Deal of the week: Yorkshire Building Society launches 0.89% mortgage
Yorkshire Building Society has unveiled a two-year 0.89% mortgage, the lowest rate on the market today and the lowest rate ever offered, according to comparison service Moneyfacts.
What’s the deal exactly?
Mortgage borrowers can take advantage of a 0.89% rate with Yorkshire Building Society. This product offers a 3.85% discount from Yorkshire’s standard variable rate (SVR), which applies for two years before reverting to the SVR itself, which is currently 4.74%.
This is a variable deal, so if Yorkshire’s SVR reduces over the two years the variable rate would also fall but conversely it would also increase if the SVR rose. Borrowers must have a 35% deposit and it comes with a product fee of £1,495.
Why should I care?
Mortgage rates are already at historically low levels but this is the lowest headline rate on the market today and the lowest rate ever offered, according to Moneyfacts.
If you’re looking to remortgage then it is very likely this loan will reduce your monthly payment. But remember to consider the full mortgage product, including fees and restrictions, to make sure this is the right deal for you.
What’s the catch?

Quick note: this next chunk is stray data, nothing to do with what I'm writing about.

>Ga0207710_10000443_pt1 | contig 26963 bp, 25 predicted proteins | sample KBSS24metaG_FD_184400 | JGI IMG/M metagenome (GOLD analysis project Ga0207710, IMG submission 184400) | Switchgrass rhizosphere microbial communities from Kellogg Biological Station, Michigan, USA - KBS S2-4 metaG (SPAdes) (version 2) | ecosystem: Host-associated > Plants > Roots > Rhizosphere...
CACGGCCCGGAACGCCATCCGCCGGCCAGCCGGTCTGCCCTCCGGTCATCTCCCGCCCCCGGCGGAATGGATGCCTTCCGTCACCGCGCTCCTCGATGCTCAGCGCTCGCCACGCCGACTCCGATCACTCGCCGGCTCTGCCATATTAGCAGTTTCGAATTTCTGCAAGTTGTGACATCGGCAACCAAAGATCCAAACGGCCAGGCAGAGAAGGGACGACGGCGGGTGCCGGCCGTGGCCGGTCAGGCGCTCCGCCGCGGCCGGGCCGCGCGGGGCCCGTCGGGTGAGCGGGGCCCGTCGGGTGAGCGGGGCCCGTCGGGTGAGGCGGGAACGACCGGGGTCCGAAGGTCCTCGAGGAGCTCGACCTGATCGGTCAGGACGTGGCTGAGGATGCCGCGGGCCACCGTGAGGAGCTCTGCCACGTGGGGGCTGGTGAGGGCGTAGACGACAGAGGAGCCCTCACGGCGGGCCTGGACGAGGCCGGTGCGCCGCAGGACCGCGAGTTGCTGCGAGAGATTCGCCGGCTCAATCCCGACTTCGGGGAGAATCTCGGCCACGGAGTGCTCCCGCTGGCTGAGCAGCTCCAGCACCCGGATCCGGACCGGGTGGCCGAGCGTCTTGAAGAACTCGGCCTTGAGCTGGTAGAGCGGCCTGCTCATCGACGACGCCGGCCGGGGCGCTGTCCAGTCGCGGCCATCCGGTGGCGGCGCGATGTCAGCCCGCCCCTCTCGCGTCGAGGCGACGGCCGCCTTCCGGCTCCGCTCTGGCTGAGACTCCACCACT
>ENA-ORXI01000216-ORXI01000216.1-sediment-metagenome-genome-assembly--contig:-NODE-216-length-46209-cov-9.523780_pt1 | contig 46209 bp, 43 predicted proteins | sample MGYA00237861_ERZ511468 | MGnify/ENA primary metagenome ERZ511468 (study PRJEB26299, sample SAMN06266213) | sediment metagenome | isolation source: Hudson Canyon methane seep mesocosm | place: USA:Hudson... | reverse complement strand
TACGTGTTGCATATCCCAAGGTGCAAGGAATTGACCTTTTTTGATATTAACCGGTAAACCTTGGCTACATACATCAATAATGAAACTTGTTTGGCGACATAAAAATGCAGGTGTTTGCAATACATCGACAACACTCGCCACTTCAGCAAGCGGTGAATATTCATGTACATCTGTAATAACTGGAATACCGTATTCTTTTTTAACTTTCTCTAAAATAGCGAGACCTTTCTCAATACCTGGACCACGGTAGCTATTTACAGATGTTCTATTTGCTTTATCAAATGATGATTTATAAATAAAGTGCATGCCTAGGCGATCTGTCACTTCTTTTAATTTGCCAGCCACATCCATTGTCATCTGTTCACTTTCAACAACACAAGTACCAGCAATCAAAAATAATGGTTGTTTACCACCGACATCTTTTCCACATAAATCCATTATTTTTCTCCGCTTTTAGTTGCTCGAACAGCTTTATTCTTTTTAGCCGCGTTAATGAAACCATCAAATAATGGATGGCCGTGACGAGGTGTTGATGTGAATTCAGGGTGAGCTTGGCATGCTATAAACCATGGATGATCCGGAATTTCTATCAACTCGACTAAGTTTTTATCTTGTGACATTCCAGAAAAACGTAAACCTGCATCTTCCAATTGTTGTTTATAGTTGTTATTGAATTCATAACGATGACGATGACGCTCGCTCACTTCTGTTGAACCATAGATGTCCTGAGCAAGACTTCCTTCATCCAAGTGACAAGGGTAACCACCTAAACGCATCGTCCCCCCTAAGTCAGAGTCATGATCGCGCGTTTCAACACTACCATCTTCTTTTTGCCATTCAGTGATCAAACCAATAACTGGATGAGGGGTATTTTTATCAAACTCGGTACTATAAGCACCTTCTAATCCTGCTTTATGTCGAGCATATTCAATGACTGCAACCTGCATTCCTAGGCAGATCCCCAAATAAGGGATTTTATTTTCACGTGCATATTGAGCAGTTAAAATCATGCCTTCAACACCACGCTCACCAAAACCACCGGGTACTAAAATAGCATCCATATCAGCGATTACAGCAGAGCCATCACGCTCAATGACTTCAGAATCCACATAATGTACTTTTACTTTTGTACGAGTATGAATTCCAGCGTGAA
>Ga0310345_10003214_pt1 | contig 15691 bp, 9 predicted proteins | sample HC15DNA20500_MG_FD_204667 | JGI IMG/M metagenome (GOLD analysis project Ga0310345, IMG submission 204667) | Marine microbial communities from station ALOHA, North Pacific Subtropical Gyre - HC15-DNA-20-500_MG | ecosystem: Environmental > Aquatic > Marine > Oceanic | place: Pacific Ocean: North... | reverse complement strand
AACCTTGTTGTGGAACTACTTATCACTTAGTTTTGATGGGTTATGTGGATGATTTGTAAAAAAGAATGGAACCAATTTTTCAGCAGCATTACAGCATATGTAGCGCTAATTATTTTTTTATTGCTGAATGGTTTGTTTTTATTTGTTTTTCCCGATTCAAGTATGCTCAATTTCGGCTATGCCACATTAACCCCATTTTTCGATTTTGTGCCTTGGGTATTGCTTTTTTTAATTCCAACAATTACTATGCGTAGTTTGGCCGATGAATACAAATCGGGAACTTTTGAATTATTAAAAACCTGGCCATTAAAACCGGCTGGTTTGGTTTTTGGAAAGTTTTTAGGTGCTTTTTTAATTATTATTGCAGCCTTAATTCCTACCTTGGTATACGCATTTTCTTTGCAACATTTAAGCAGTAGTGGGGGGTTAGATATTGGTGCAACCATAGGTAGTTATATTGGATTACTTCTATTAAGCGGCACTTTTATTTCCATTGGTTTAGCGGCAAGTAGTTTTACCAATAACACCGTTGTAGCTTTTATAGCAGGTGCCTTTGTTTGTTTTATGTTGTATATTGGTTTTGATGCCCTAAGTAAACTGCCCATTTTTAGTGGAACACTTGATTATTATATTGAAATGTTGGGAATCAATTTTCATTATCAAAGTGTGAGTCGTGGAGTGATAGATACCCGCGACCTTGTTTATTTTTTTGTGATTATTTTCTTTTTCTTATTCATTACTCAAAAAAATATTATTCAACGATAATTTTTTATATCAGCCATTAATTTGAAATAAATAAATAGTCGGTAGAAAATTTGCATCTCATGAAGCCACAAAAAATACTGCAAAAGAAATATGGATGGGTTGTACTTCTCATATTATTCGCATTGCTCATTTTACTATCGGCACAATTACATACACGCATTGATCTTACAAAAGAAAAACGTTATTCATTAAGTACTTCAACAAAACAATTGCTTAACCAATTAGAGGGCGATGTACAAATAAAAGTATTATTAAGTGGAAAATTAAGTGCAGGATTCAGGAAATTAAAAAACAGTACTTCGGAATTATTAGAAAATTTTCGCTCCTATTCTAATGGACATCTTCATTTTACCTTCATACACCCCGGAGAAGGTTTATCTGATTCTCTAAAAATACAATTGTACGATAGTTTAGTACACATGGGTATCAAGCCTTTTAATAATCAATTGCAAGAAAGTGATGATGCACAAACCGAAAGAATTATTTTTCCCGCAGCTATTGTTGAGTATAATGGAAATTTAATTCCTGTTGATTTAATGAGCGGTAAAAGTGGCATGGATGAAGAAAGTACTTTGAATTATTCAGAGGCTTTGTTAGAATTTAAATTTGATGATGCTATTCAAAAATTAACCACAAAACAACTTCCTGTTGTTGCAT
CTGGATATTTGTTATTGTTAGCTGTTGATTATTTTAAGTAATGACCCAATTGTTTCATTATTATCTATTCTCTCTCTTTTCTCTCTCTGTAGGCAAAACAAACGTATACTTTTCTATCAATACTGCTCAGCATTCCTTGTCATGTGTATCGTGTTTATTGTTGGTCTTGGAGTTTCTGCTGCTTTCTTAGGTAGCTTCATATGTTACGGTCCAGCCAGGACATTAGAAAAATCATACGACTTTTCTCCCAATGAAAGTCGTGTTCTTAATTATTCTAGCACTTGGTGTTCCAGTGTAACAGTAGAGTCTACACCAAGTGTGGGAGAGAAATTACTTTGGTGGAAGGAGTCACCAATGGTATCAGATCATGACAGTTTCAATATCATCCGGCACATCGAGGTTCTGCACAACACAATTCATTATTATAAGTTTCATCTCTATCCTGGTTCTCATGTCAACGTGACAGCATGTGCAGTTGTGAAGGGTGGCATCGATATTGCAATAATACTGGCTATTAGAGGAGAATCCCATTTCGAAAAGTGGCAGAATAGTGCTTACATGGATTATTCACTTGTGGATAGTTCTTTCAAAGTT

This is a direct-only mortgage, so it’s only available via Yorkshire Building Society branches, telephone or online.
Also be aware that the rate of interest is variable – this is not a fixed-rate deal. So if the SVR increases in the next two years then your monthly repayments will also go up.
What other options do I have?
If the £1,495 product fee is off-putting then an alternative £995 fee option is available from Yorkshire at a rate of 1.05% - 3.69% off the SVR. If you don’t have a 35% deposit, Yorkshire also offers a range of first-time buyer mortgages and other deals offering £250 cashback.
Of course Yorkshire may not be the best lender for you. Use the Moneywise mortgage comparison tool to help find the right deal for you.
Where can I find out more?
Full details are available on the Yorkshire Building Society website.
Every mortgage lender has a standard variable rate of interest, or SVR, on which it bases all its mortgage deals, including fixed and discounted rate and tracker mortgages. When special deals come to an end, the terms of the deal usually state that the borrower has to pay the lender’s SVR for a period of time or pay redemption penalties. The lender’s SVR is, in turn, based on the Bank of England’s base lending rate decided by the Bank’s Monetary Policy Committee (MPC). Every time the MPC raises its rate, mortgage lenders generally increase their SVR by the same amount but when the MPC lowers its rate, lenders are often slow to pass this on or don’t pass on the full cut to borrowers.
This is a mutual organisation owned by its members and not by shareholders. These societies offer a range of financial services but have historically concentrated on taking deposits from savers and lending the money to borrowers as mortgages, hence the name. In the mid-1990s many societies “demutualised” and became banks. One academic study (Heffernan, 2003) found demutualised societies’ pricing on deposits and mortgages was more favourable to shareholders than to customers, with the remaining mutual building societies offering consistently better rates. In 1900, there were 2,286 building societies in the UK; in 2011, there are just 51.